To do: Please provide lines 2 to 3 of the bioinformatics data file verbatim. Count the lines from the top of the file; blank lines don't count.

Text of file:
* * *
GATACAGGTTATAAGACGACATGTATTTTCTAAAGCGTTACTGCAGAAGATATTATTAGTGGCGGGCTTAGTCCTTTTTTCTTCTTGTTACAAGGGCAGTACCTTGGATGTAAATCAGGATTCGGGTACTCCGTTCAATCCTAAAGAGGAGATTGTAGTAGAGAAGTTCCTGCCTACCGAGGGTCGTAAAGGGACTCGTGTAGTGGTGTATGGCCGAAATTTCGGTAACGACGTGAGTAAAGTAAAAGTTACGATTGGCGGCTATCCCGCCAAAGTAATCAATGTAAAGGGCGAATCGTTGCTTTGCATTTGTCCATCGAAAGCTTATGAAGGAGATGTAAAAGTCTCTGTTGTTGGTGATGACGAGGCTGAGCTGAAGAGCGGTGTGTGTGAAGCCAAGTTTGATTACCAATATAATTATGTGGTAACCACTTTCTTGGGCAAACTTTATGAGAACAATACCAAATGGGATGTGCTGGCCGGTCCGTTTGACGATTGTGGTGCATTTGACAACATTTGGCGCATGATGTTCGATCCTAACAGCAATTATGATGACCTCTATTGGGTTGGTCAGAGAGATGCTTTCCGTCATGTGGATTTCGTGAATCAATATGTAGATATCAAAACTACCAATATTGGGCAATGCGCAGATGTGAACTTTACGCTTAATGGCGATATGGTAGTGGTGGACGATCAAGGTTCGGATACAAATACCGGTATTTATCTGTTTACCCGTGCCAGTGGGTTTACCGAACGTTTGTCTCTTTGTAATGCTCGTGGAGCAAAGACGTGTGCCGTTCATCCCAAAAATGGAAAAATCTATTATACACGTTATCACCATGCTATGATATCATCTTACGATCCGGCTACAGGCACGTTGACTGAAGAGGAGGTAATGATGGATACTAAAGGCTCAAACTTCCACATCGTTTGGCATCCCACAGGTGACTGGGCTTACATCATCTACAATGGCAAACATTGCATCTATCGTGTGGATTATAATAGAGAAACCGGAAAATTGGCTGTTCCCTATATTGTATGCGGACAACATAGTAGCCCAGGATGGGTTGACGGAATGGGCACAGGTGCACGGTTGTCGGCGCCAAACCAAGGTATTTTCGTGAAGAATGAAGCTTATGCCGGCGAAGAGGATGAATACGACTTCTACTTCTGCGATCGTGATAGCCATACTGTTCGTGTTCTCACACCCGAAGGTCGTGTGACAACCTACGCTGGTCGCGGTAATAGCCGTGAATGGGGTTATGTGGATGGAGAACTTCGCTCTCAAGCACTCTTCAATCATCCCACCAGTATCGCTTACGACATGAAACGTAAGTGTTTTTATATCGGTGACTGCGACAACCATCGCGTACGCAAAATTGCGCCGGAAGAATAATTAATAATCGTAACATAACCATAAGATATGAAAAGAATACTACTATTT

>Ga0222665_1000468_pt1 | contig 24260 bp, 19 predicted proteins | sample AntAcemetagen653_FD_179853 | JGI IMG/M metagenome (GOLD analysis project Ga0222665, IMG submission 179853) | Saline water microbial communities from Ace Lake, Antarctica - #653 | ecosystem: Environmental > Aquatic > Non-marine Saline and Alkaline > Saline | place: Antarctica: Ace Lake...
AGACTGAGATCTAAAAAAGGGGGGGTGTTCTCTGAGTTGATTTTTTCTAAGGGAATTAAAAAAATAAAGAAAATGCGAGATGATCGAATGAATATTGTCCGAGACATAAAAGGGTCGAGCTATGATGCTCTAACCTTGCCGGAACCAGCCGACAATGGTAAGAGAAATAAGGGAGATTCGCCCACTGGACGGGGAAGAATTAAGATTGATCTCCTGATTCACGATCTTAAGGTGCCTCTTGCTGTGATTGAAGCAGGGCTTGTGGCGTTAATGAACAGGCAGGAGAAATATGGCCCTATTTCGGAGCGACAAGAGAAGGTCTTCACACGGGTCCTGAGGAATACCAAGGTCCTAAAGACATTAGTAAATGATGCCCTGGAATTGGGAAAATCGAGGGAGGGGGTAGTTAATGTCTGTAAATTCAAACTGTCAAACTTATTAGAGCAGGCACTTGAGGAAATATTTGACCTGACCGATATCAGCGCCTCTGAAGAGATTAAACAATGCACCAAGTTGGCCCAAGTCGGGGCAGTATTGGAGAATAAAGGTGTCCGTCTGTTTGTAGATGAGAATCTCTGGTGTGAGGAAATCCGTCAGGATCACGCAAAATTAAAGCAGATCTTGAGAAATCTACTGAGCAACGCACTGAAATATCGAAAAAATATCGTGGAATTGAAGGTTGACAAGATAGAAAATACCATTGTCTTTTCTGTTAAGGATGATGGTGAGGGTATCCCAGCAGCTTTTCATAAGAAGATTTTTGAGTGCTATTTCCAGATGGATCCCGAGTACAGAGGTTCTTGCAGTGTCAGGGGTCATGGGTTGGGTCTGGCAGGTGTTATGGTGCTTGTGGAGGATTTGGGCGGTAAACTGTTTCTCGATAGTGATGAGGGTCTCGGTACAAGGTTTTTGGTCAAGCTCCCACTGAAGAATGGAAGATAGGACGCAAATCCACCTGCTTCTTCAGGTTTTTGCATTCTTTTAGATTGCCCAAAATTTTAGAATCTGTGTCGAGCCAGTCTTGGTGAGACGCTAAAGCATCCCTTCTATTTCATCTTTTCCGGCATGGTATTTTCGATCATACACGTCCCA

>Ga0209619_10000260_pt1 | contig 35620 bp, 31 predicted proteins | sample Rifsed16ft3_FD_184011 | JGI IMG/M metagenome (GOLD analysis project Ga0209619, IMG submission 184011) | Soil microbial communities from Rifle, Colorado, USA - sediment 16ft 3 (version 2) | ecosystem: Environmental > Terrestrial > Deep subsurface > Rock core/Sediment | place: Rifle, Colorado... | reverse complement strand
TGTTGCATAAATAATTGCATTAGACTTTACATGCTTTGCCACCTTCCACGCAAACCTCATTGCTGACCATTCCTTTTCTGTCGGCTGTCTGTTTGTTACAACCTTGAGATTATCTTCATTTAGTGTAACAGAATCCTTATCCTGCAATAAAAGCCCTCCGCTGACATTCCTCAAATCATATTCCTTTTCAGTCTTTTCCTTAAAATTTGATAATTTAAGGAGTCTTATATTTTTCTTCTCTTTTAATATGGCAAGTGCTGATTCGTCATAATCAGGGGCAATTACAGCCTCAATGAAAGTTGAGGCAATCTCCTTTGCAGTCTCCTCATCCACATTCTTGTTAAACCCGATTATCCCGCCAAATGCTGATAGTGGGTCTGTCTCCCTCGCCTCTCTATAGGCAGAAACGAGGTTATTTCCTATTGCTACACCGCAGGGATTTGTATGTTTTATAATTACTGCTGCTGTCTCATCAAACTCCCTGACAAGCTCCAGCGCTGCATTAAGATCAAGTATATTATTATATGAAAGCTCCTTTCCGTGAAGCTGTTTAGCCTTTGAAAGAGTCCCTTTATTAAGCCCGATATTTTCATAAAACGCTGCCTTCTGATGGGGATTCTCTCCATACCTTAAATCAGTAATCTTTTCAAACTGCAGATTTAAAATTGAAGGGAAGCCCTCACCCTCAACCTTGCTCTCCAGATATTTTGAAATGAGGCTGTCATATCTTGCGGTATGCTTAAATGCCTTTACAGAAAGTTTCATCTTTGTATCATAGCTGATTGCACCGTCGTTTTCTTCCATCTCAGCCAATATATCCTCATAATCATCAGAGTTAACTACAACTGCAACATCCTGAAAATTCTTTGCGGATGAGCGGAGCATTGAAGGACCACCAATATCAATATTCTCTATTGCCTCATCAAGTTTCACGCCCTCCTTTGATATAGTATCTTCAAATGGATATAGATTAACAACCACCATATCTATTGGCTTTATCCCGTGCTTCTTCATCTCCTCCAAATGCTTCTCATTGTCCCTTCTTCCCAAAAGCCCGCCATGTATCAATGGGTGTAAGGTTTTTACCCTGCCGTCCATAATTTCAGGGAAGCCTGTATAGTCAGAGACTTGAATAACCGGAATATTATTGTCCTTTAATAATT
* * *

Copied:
>Ga0222665_1000468_pt1 | contig 24260 bp, 19 predicted proteins | sample AntAcemetagen653_FD_179853 | JGI IMG/M metagenome (GOLD analysis project Ga0222665, IMG submission 179853) | Saline water microbial communities from Ace Lake, Antarctica - #653 | ecosystem: Environmental > Aquatic > Non-marine Saline and Alkaline > Saline | place: Antarctica: Ace Lake...
AGACTGAGATCTAAAAAAGGGGGGGTGTTCTCTGAGTTGATTTTTTCTAAGGGAATTAAAAAAATAAAGAAAATGCGAGATGATCGAATGAATATTGTCCGAGACATAAAAGGGTCGAGCTATGATGCTCTAACCTTGCCGGAACCAGCCGACAATGGTAAGAGAAATAAGGGAGATTCGCCCACTGGACGGGGAAGAATTAAGATTGATCTCCTGATTCACGATCTTAAGGTGCCTCTTGCTGTGATTGAAGCAGGGCTTGTGGCGTTAATGAACAGGCAGGAGAAATATGGCCCTATTTCGGAGCGACAAGAGAAGGTCTTCACACGGGTCCTGAGGAATACCAAGGTCCTAAAGACATTAGTAAATGATGCCCTGGAATTGGGAAAATCGAGGGAGGGGGTAGTTAATGTCTGTAAATTCAAACTGTCAAACTTATTAGAGCAGGCACTTGAGGAAATATTTGACCTGACCGATATCAGCGCCTCTGAAGAGATTAAACAATGCACCAAGTTGGCCCAAGTCGGGGCAGTATTGGAGAATAAAGGTGTCCGTCTGTTTGTAGATGAGAATCTCTGGTGTGAGGAAATCCGTCAGGATCACGCAAAATTAAAGCAGATCTTGAGAAATCTACTGAGCAACGCACTGAAATATCGAAAAAATATCGTGGAATTGAAGGTTGACAAGATAGAAAATACCATTGTCTTTTCTGTTAAGGATGATGGTGAGGGTATCCCAGCAGCTTTTCATAAGAAGATTTTTGAGTGCTATTTCCAGATGGATCCCGAGTACAGAGGTTCTTGCAGTGTCAGGGGTCATGGGTTGGGTCTGGCAGGTGTTATGGTGCTTGTGGAGGATTTGGGCGGTAAACTGTTTCTCGATAGTGATGAGGGTCTCGGTACAAGGTTTTTGGTCAAGCTCCCACTGAAGAATGGAAGATAGGACGCAAATCCACCTGCTTCTTCAGGTTTTTGCATTCTTTTAGATTGCCCAAAATTTTAGAATCTGTGTCGAGCCAGTCTTGGTGAGACGCTAAAGCATCCCTTCTATTTCATCTTTTCCGGCATGGTATTTTCGATCATACACGTCCCA